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Iraq: Analysts Say Iraqi Crisis Shows U.S. Can't Always 'Go It Alone'

  • Jeffrey Donovan

The Bush administration, often accused of "going it alone" in foreign affairs, has now turned to the United Nations for help in Iraq after months of disparaging the world body. The decision, which reverses months of U.S. policy in Iraq, appears to underscore the pitfalls Washington faces in pursuing a "unilateralist" foreign policy.

Washington, 5 September 2003 (RFE/RL) -- By turning to the United Nations for help in Iraq, analysts say that Washington is acknowledging that even a "unilateralist" superpower can't always go it alone.

Facing mounting attacks, casualties, and costs in Iraq, Secretary of State Colin Powell announced on 3 September that the United States will return to the United Nations in a bid to persuade countries to help stabilize and rebuild the war-torn country.

"Hawks" in the Bush administration have long shunned working with the UN. Deputy Defense Secretary Paul Wolfowitz last spring said the UN is incapable of taking on serious threats like Saddam Hussein and argued that the U.S. should instead form its own "coalitions of the willing" to pursue its foreign policy aims.

But speaking yesterday, Powell said the U.S. has presented a draft resolution to the UN Security Council that proposes sharing some authority in Iraq in exchange for troops and financial assistance to Iraq's reconstruction.

"There are a lot of other elements in the draft resolution that talk about an expanded role for the United Nations, but [also] beyond the United Nations, [to] other international organizations -- especially the European Union, that I think has a very key role to play," Powell said.

Some analysts say the U.S. decision amounts to a complete reversal of previous policy on Iraq, which Washington invaded and occupies without explicit UN approval.

Maureen Steinbruner is president of the Center for National Policy, a think tank formerly run by ex-Secretary of State Madeleine Albright:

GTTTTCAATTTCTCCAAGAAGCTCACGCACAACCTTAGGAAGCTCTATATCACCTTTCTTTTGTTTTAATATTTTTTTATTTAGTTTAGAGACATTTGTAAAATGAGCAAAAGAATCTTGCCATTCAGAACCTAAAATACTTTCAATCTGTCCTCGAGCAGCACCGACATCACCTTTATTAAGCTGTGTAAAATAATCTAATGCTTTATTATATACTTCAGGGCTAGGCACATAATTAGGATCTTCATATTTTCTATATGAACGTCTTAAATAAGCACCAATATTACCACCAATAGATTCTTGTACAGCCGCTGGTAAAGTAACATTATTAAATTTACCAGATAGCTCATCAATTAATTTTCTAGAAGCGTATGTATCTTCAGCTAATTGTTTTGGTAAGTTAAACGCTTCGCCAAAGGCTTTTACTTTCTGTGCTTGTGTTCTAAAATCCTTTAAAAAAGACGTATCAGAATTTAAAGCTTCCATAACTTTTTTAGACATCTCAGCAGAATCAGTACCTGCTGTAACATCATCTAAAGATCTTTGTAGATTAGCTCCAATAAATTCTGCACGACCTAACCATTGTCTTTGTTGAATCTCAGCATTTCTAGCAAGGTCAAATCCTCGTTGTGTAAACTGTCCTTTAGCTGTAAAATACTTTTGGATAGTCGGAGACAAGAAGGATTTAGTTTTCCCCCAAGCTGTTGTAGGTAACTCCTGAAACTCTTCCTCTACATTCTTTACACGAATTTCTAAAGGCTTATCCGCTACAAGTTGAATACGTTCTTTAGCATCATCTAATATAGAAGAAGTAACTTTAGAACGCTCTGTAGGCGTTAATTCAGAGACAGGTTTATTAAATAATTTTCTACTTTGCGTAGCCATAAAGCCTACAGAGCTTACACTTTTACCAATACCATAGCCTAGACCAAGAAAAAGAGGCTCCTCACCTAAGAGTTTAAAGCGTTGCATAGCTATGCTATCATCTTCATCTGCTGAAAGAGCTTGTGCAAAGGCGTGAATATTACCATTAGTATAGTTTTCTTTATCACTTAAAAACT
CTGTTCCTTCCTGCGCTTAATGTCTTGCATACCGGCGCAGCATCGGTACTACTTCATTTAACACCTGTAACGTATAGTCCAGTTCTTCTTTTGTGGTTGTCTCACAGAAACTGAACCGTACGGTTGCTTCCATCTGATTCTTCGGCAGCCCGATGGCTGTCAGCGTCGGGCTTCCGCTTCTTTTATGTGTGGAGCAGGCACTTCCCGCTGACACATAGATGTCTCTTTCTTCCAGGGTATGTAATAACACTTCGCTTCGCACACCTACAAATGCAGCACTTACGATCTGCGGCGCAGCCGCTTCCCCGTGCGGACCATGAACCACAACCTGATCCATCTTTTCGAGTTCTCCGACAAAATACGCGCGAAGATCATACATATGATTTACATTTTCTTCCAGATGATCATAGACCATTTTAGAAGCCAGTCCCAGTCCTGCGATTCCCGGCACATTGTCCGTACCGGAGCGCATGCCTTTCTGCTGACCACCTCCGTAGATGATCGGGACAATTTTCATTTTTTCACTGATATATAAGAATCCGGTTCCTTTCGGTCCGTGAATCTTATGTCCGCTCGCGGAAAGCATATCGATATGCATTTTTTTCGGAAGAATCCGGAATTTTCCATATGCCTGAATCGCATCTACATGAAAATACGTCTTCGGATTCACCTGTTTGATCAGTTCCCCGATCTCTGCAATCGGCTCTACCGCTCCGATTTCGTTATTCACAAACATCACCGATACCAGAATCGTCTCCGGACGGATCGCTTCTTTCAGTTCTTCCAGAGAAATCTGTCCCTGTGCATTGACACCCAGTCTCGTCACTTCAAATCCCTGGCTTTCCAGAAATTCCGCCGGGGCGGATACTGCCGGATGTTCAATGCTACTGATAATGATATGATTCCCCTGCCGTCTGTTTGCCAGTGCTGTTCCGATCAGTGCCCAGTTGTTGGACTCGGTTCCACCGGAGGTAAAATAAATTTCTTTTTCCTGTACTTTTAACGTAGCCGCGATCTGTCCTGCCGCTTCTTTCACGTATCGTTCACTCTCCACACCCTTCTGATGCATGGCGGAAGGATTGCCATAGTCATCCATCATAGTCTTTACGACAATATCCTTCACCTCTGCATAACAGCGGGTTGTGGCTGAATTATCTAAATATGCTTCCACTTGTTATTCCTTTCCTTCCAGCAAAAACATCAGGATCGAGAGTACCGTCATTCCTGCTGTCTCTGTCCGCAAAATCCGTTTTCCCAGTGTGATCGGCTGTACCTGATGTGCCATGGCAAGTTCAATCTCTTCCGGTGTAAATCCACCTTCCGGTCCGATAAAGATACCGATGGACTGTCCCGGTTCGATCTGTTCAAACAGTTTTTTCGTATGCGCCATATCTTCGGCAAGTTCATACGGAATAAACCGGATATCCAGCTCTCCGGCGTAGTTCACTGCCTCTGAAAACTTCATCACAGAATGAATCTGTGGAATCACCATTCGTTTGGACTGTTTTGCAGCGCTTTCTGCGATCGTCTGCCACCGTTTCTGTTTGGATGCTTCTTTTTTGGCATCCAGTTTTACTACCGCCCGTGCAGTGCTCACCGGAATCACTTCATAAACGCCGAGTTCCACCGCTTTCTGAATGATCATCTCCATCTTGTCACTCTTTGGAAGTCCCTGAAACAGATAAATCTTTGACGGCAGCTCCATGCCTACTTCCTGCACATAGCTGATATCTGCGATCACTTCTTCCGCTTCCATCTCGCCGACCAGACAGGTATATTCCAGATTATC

"This is really a sign that no matter how big and how powerful you are as a single country, in the complicated and integrated world we have today, you can't just always head out there by yourself."

The U.S. move follows a series of dramatic terrorist acts in Iraq that show that coalition forces have failed to bring security to Iraq.

Besides daily attacks on U.S. troops, in the last month there have been bloody bombings of Jordan's Embassy and the UN's headquarters in Baghdad as well as at a major mosque in the southern city of Al-Najaf.

Meanwhile, the financial costs have been rising. The occupation itself is costing some $1 billion a week. That's not counting what L. Paul Bremer, the top U.S. official in Iraq, said would be the tens of billions of dollars needed for reconstruction.

Then there's the military reality. A Congressional research body said this week that the U.S. Army is too thinly stretched at the moment to sustain its current troop levels in Iraq beyond next spring. Washington has about 140,000 troops in Iraq.

The Congressional Budget Office said that unless two new Army divisions of 10,000 troops each are created or units from the reserves or other armed forces are employed, the U.S. will have to trim its occupation forces by more than half.